Still room for Obama?

Biden's challenges go beyond managing the disparate coalition that brought him to power. Trump promises to be a powerful force in American politics, whether on the sidelines or in office. Even before his defeat, aides speculated that Trump would seek a second term in 2024, a run that surely would draw Obama back into the fray.

"I don't ever see Trump and Obama ever reconciling," Zinman said. "As for Trump running again, that seems like fantasy of his fans and some in the news media. There are plenty of other Republicans who want to be president, too, and they will not stand down for Trump."

Trump attacked his predecessor long before he formally began his political career. Even before he earned the Republican Party's nomination in 2016, Trump pushed the birtherism conspiracy theory that Obama was not a natural-born citizen, suggesting the former president was not constitutionally eligible to run for president. Obama was born in Honolulu on August 4, 1961.

Trump has cast doubts on Obama's place of birth since 2011. During that year's White House Correspondents Dinner, which Trump attended as a businessman, Obama called out Trump for falsely claiming he was born in Kenya.

"No one is happier, no one is prouder to put this birth certificate matter to rest than the Donald," Obama said in his speech. "And that's because he can finally get back to focusing on the issues that matter—like, did we fake the moon landing? What really happened in Roswell? And where are Biggie and Tupac?"

No one is happier, no one is prouder to put this birth certificate matter to rest than the Donald. And that's because he can finally get back to focusing on the issues that matter—like, did we fake the moon landing? What really happened in Roswell? And where are Biggie and Tupac?
President Barack Obama

When Trump successfully ran for president in 2016, he tried to revive the conspiracy theory again and made it a campaign issue. Clinton fired back at Trump for leading "the birther movement to delegitimize our first Black president."

Since taking the White House four years ago, Trump has tried to undo his predecessor's political legacy by ending multiple Obama-era policies, including repealing Obamacare, scrapping the DACA program, withdrawing the U.S. from the Iran deal and repealing federal legislation for transgendered students.

Obama campaigned ferociously against Trump in 2016 and dished out his share of personal insults. And then there's the "hoax," which is what Trump has referred to charges of Russian election meddling from the start and that he claims was an Obama administration attack on him.

Trump and Republicans launched an election-year attack on the foundation of the Russia investigation, including declassifying intelligence information to try to place senior Obama administration officials under scrutiny for routine actions, according to a Global News report. Trump and his allies pushed to reframe the investigation as a "deep state" plot to sabotage his administration.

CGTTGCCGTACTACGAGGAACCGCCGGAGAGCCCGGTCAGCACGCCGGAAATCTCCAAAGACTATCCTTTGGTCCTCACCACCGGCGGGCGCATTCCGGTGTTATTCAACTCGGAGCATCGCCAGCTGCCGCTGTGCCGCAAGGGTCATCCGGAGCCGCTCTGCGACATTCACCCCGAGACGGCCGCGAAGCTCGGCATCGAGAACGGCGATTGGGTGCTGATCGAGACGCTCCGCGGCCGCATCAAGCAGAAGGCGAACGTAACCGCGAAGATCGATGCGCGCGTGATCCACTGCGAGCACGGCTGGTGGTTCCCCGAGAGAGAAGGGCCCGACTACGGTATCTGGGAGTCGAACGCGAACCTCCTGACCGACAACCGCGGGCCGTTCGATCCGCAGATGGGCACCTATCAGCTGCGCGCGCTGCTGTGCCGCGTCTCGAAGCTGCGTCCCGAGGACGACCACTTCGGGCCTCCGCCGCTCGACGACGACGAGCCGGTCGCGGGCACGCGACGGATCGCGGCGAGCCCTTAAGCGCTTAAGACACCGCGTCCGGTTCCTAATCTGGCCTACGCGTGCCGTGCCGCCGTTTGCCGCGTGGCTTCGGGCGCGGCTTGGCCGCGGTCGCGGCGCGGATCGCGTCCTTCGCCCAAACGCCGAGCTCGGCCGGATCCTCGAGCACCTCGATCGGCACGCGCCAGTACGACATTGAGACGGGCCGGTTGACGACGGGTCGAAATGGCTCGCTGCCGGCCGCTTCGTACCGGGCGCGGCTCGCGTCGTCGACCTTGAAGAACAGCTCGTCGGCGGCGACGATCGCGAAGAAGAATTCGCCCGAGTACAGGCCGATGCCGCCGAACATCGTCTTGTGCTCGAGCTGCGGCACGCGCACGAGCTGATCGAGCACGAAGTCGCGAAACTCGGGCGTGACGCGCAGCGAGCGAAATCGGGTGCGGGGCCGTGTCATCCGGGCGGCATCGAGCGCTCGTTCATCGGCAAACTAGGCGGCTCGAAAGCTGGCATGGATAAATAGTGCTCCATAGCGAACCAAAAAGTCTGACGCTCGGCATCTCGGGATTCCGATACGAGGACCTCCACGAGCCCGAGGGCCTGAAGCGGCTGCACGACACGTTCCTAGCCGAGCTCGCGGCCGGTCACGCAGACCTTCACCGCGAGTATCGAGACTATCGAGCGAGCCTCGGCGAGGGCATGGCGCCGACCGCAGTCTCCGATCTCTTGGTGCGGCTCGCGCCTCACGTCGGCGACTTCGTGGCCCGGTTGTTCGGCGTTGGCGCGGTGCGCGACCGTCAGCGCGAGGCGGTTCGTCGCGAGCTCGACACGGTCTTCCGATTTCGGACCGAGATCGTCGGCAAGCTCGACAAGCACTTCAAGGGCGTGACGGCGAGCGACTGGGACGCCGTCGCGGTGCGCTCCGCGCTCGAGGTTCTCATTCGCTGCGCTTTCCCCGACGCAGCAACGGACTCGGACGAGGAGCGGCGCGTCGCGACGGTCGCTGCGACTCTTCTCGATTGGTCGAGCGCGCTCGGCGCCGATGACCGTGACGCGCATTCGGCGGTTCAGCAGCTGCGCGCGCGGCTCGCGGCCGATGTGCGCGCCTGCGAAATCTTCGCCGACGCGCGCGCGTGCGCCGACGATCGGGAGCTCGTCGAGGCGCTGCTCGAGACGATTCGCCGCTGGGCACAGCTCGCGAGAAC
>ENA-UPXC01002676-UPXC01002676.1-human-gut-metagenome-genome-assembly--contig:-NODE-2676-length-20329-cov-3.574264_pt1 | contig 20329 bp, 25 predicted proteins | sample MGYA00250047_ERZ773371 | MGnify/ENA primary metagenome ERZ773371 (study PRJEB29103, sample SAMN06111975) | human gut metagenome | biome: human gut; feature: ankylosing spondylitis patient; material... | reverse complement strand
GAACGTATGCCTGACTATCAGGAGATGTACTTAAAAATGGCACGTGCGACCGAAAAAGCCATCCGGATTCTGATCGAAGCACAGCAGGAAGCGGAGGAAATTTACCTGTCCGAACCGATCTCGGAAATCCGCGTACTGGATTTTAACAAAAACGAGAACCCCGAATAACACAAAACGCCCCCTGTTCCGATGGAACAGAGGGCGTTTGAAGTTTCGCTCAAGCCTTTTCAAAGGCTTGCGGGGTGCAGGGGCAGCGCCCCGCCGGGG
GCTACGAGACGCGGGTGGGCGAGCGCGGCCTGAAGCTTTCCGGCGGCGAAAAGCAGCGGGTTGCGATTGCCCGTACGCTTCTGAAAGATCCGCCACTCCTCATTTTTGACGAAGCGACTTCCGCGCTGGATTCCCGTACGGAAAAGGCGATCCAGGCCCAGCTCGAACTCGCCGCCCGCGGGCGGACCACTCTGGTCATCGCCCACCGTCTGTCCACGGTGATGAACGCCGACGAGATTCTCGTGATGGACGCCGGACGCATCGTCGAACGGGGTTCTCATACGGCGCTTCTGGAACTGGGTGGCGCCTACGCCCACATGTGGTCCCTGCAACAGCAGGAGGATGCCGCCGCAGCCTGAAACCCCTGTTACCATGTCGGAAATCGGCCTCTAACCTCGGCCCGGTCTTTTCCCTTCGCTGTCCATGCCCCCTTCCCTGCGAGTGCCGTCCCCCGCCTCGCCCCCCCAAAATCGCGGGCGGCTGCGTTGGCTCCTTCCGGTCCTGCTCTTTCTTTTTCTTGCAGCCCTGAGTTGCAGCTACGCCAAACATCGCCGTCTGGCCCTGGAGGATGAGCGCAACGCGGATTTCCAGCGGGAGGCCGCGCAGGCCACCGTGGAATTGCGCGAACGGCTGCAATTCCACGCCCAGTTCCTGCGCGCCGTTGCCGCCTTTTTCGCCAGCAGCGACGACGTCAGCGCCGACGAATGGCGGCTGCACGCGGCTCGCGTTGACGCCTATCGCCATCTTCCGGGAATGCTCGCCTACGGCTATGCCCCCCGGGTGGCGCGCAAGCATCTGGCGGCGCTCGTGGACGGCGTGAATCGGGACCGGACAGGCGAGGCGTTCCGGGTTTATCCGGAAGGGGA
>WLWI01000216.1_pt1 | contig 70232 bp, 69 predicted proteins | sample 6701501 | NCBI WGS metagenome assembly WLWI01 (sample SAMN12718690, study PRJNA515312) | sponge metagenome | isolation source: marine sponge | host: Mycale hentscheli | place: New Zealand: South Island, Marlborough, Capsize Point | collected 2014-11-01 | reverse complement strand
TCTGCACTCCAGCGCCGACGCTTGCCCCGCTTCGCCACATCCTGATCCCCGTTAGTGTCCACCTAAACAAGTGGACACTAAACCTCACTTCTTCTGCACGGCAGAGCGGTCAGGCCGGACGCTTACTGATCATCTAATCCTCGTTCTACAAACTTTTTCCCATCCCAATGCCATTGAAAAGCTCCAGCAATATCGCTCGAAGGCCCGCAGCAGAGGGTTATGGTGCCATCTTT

But in May, Attorney General William P. Barr dismissed Trump's attempts to rebrand the investigation as a criminal plot engineered by Obama, saying he expected no charges against Obama or Biden as a result of how the administration handled the investigation into Russian election interference.

"As long as I'm attorney general, the criminal justice system will not be used for partisan political ends," Barr said, according to the New York Times.

Michelle Obama
Michelle Obama at the Democratic National Convention at the Wells Fargo Center, July 25, 2016, in Philadelphia. Getty Images

Animosity not likely to end

Perry questions if Biden's victory will end the animosity between Trump and Obama.
"Michelle Obama said at the convention four years ago how she and her family felt so attacked by Trump—pre-presidency, pre-candidacy, particularly with the birtherism business," Perry said.

In the former first lady's now-famous "when they go low, we go high" 2016 Democratic National Convention speech, she criticized Trump for attacking her husband with "hateful language" and acting "like a bully."

"This is what Barack and I think about every day as we try to guide and protect our girls through the challenges of this unusual life in the spotlight," she said. "How we urge them to ignore those who question their father's citizenship or faith."

"It's hard to imagine that [Trump] will suddenly become civil and suddenly become gracious in the tendency of our country to try and bind up the nation's wounds," Perry said.

Trump likely will, continue, Perry said, to use Obama, and add Kamala Harris, to the divisive rhetoric that appeals to his base, which he will try to augment for another presidential run.

"Trump built his political brand as the lead birther," she said. "This political rivalry will not end as poignantly as Adams and Jefferson's did—with respectful friendship and philosophical missives between them as they mellowed, until they both died on the 50th anniversary of Independence Day."

Zelizer added that he expects the tension between Obama and Trump to continue.

"Trump is likely to remain a public presence, especially if he considers running again in 2024. He is still consumed with President Obama and will surely resent the role he played in the final weeks of the election. He has defined much of his political career in opposition to Obama and this won't stop. Obama's frustration with Trump is not just about politics. He believes that the president constitutes a threat to the democratic fabric of the nation. This won't end. As long as Trump remains part of the public debate, Obama will always feel the urgency to say something as an effort to push back."